Michael J. Astrue, J.D.
Michael J. Astrue has held a variety of leadership positions. Most recently he served as interim CEO of InVivo Therapeutics. Previously he served as Commissioner of Social Security from 2007 to 2013. The Social Security Administration is an independent federal agency headquartered in suburban Baltimore with over 62,000 employees nationwide.
Early in his career, he worked for Senator Richard Schweiker of Pennsylvania and evaluated federal demonstration projects for both the National Council of Senior Citizens and a support center of the Legal Services Corporation. After law school, he clerked for the Honorable Walter J. Skinner in the Federal District Court of Massachusetts.
After working briefly for the Boston law firm of Ropes & Gray, he served as Acting Deputy Assistant Secretary for Human Services Legislation at the U.S. Department of Health and Human Services (HHS), Counselor to the Commissioner of Social Security, Associate Counsel to Presidents Reagan and Bush, and General Counsel of the U.S. Department of Health and Human Services. He successfully tried the first federal HIV discrimination enforcement case and successfully argued the first federal patient dumping enforcement case. While General Counsel of HHS, he had a concurrent appointment on the U.S. Architectural and Transportation Barriers Compliance Board during the period when the Board issued many of the first regulations under the Americans with Disability Act.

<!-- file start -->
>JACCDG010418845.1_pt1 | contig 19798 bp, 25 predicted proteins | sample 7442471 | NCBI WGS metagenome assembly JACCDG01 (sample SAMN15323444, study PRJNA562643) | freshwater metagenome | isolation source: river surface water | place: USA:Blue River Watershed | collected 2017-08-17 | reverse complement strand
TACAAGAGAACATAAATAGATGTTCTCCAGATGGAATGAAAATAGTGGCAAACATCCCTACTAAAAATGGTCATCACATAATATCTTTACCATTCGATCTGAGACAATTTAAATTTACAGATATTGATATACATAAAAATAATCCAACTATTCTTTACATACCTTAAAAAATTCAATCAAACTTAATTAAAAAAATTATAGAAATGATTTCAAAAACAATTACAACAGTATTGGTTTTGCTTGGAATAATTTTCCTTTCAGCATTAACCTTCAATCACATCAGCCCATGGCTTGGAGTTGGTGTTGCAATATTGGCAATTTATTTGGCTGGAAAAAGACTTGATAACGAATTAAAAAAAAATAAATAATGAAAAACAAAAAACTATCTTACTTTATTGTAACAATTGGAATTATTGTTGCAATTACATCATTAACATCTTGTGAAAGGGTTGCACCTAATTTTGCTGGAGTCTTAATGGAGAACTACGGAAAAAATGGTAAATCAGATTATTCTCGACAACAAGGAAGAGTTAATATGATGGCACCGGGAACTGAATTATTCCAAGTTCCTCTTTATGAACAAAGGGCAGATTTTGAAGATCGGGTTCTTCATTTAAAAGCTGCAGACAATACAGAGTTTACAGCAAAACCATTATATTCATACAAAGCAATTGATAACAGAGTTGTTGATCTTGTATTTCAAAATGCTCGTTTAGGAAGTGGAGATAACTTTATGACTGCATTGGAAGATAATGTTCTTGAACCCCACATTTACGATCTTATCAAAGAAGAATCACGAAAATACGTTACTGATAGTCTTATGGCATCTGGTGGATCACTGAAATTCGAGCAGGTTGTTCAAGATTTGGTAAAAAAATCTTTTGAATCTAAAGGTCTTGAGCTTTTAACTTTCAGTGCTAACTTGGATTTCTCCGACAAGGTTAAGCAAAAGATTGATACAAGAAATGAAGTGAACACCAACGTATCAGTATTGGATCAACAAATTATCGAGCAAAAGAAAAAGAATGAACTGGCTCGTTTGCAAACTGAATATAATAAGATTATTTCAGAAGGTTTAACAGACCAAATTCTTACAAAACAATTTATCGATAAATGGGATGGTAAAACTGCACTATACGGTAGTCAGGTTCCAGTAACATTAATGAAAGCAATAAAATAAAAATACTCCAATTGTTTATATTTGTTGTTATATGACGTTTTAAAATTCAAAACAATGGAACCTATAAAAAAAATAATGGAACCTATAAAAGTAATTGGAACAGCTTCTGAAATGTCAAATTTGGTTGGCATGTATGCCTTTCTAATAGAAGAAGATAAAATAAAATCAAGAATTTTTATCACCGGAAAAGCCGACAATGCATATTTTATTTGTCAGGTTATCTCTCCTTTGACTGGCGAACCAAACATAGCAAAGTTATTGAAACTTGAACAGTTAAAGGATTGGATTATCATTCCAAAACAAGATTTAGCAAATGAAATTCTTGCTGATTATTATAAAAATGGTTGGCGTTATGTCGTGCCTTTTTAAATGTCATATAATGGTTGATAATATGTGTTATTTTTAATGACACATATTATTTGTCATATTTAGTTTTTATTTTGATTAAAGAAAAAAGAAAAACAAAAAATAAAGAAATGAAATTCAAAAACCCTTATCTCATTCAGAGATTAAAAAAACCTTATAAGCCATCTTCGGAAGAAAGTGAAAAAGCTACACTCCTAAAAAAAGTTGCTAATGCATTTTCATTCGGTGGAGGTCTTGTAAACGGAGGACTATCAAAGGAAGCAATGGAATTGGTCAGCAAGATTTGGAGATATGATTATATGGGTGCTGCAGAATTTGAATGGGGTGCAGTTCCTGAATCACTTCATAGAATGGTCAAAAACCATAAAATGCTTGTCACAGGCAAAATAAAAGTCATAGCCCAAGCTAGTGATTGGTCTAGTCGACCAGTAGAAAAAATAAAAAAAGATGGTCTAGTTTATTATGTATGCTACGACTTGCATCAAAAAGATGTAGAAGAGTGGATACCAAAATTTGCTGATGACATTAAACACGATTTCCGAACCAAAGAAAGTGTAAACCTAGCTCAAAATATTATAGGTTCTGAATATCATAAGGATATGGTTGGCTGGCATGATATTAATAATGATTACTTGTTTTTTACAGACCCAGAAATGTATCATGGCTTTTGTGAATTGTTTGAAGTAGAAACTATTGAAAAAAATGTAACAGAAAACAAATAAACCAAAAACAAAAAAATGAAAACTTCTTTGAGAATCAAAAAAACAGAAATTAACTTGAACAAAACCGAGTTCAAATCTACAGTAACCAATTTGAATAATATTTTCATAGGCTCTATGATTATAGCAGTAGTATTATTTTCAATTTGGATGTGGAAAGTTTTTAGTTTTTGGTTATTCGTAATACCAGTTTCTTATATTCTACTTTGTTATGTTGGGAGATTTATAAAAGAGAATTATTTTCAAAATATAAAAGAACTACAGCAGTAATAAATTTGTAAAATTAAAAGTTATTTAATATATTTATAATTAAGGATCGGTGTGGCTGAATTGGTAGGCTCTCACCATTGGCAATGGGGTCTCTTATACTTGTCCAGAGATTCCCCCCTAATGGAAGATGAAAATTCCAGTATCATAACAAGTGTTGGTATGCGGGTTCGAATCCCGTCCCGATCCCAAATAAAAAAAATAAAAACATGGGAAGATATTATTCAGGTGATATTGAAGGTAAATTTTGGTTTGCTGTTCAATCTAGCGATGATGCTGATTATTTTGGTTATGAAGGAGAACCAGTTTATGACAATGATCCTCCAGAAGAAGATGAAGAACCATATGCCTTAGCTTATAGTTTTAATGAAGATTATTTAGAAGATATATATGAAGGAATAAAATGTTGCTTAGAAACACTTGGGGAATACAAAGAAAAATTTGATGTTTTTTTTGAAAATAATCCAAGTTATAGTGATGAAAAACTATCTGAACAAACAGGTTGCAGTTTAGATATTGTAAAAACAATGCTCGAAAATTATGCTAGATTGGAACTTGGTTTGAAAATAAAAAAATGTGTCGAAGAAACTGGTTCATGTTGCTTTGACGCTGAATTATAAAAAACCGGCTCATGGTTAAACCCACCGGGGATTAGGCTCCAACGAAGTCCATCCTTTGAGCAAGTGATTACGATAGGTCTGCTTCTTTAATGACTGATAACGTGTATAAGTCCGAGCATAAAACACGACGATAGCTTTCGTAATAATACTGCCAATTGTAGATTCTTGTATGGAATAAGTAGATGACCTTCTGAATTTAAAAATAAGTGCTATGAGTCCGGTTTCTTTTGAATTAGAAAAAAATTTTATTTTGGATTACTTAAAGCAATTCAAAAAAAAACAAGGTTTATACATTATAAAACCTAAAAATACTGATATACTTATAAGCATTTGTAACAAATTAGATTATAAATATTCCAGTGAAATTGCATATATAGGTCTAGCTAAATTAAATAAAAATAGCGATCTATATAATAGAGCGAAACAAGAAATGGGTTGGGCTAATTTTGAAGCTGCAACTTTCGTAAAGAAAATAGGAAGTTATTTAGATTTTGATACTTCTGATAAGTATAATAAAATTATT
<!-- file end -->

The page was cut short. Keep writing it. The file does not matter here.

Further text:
After a brief period as a partner of the Boston law firm of Mintz Levin, he worked for fourteen years in the biotechnology industry, most notably as General Counsel of Biogen and as the CEO brought in to lead the highly successful turnaround of Transkaryotic Therapies (now Takeda Rare Diseases). He taught biotechnology law and policy at Boston University and served as Chair of the Massachusetts Biotechnology Council.
As Commissioner of Social Security, he focused his efforts on reducing the disability backlog and improving service to the public, particularly through electronic services. He spearheaded highly successful new systems for fast-tracking disability claims, created National Hearing Centers to reduce local backlogs with video hearings, and both expanded and overhauled the agency’s suite of electronic services to make them simpler, faster and far more user-friendly.He served as a member of the board of the Kenneth B. Schwartz Center, Vice Chair of the Massachusetts High Technology Council, and as a board member of a number of biotechnology companies. He has received numerous awards and honors.
An individual with unique talents Mr. Astrue under the pseudonym A.M. Juster wrote a book of poetry, “The Secret Language of Women,” which was the recipient of the 2002 Richard Wilbur Award. His publications also include a translation of selected works by Petrarch.
Mr. Astrue is an honors graduate of Yale University and Harvard Law School.